Facebook engineers are a fiercely competitive group. Competition helps drive many of our core values, including moving fast and making a big impact. It seems natural, then, that we’re involved with TopCoder, a company that runs online programming competitions ranging from hour-long algorithm contests to longer competition-driven application development. TopCoder gives programmers around the world the opportunity to show off their coding kung fu, sometimes for cash and sometimes for bragging rights. We have a lot of past and current TopCoder competitors among our ranks at Facebook, myself included. The competitors here have a variety of backgrounds: some have spent years before college training specifically for competitive coding and others picked it up fairly late in their formal education. I fall into the latter category, and had my first experience in competitive programming through TopCoder in the middle of my college career. A friend had harassed and shamed me until I finally agreed to compete against him, and I went in cold with essentially no preparation other than my basic programming knowledge. I lost, but it didn’t really matter. It just made me want to get better. Faced with an objective measure of how I stacked up against the people around me, I started preparing for the contests more seriously. I put in hours each day cranking through practice problems, learning tricks and approaches that I never encountered in school. Long story short, TopCoder went a long way to get me motivated and interested in writing awesome code (assuming my code had been, until that point, sub-awesome). I can’t say I’d have landed a job as a software engineer at Facebook without the learning that the competitions provided. So, I’m personally excited that Facebook is sponsoring the next TopCoder single-round match (SRM 447). Seasoned veterans and newcomers alike will get to duke it out in real time to see who can solve the toughest problems the fastest. We're planning on distributing cash prizes to top performers, and all competitors will have the chance to opt in to be contacted by Facebook recruiting if they put on an impressive show. Anyone interested in competing in the Facebook sponsored match on August 25th (or any other single-round match) should take a look at TopCoder’s docs on how to compete. Their practice problems, accessible from the Arena applet, as well as Facebook Puzzles are great fodder for getting your brain and your fingers warmed up and ready to compete. Keep an eye out for Facebook engineers in the Arena during the hour before the match; we will be around to chat and answer any questions that come our way. Hope to see you all there, and good luck!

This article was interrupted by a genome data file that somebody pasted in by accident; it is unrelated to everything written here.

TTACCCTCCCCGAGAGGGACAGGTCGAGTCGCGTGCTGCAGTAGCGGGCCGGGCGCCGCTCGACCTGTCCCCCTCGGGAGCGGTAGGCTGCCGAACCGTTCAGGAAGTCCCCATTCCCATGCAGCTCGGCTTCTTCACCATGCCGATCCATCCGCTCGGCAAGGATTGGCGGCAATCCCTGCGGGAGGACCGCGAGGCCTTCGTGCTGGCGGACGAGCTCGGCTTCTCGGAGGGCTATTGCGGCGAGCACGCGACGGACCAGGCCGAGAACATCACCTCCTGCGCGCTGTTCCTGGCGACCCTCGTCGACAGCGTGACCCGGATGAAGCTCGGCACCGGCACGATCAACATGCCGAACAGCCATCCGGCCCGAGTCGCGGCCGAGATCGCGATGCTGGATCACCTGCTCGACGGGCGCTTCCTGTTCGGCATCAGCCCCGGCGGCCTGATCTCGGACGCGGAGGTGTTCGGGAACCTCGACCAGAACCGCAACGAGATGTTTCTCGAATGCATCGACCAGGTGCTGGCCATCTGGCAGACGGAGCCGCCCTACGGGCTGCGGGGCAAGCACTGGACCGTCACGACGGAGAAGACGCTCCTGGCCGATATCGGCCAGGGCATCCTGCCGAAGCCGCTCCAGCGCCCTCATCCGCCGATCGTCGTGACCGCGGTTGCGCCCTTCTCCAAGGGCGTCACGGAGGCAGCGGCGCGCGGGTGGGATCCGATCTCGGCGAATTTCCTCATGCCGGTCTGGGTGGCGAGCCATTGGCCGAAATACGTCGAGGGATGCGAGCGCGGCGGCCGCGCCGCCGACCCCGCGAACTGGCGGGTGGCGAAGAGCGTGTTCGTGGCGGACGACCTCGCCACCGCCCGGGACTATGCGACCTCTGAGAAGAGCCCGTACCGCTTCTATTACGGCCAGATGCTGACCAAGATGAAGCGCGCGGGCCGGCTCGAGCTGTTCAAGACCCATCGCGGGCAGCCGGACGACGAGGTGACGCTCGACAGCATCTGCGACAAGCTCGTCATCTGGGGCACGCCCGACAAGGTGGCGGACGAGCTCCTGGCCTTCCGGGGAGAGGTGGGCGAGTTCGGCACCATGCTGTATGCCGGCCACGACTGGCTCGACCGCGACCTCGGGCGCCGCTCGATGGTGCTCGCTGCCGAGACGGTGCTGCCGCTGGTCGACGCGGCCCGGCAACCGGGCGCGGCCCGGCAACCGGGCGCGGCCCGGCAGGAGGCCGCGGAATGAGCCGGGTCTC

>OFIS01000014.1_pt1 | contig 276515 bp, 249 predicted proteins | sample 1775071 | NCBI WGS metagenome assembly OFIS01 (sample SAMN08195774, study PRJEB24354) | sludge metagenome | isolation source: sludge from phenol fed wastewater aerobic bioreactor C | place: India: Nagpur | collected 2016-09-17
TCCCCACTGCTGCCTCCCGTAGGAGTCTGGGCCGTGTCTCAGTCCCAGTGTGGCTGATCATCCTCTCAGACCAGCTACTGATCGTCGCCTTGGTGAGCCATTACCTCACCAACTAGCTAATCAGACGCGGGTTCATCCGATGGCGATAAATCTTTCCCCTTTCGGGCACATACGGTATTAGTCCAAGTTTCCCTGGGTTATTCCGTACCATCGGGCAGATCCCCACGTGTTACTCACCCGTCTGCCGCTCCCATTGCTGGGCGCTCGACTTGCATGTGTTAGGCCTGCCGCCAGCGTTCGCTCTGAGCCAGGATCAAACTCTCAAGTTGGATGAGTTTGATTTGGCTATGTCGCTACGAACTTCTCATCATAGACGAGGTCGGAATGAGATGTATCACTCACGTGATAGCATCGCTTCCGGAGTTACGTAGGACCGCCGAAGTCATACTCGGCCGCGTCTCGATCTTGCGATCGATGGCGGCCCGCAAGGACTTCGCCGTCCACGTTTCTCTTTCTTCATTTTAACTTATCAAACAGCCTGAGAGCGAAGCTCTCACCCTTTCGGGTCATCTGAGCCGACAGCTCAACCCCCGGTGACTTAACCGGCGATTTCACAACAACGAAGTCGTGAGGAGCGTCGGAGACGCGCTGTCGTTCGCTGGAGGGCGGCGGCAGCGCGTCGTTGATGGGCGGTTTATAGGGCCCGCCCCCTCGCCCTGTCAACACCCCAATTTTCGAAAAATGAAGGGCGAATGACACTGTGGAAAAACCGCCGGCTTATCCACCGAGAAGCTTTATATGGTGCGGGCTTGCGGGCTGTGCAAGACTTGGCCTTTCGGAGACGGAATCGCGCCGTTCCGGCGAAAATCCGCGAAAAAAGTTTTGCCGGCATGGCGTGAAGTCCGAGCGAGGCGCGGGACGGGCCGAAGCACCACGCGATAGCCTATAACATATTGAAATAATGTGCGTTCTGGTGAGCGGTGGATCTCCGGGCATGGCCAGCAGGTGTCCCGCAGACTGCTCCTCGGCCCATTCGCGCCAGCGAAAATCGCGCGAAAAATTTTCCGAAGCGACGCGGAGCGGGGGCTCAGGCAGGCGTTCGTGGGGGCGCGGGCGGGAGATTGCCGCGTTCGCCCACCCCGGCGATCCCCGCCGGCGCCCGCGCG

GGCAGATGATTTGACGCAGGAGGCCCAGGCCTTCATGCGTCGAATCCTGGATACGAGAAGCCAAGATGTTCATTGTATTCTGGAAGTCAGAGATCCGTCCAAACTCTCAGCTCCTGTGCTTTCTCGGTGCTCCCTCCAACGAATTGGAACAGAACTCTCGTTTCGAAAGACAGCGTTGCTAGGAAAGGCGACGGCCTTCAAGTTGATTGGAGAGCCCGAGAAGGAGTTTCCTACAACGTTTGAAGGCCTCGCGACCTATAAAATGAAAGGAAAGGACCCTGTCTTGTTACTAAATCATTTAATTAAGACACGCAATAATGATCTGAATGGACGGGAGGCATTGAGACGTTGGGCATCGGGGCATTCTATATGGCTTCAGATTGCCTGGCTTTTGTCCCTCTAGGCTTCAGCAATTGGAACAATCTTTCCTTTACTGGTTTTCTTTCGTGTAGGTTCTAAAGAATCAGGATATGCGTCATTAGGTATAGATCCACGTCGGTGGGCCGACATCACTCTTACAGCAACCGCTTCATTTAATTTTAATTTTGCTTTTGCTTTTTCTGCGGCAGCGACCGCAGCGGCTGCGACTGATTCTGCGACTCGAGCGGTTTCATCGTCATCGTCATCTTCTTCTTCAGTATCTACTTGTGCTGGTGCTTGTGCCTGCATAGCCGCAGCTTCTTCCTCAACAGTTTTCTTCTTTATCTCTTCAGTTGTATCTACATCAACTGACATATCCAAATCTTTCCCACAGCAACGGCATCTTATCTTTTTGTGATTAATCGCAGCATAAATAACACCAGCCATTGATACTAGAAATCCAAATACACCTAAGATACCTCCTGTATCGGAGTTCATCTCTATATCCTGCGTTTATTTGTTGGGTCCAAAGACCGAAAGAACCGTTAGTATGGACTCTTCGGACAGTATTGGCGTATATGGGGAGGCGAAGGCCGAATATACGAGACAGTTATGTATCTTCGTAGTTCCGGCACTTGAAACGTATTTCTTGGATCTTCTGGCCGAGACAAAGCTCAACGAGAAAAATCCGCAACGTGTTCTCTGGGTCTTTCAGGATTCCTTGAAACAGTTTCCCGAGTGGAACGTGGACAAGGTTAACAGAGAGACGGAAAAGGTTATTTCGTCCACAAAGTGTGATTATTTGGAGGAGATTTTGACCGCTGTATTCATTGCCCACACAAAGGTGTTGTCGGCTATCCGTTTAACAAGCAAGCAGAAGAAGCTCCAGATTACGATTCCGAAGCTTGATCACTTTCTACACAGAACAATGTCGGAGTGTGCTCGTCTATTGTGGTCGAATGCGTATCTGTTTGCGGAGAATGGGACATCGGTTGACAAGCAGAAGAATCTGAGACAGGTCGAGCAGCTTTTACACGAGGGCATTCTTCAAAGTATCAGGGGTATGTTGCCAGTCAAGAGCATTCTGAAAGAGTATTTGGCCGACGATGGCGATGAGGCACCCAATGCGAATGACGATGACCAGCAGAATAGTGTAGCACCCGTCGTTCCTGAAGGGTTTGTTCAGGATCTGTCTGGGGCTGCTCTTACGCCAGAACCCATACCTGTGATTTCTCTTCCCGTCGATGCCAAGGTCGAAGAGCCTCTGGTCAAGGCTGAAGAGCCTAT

Tim Stanke, an engineer at Facebook, will see you in the Competition Arena.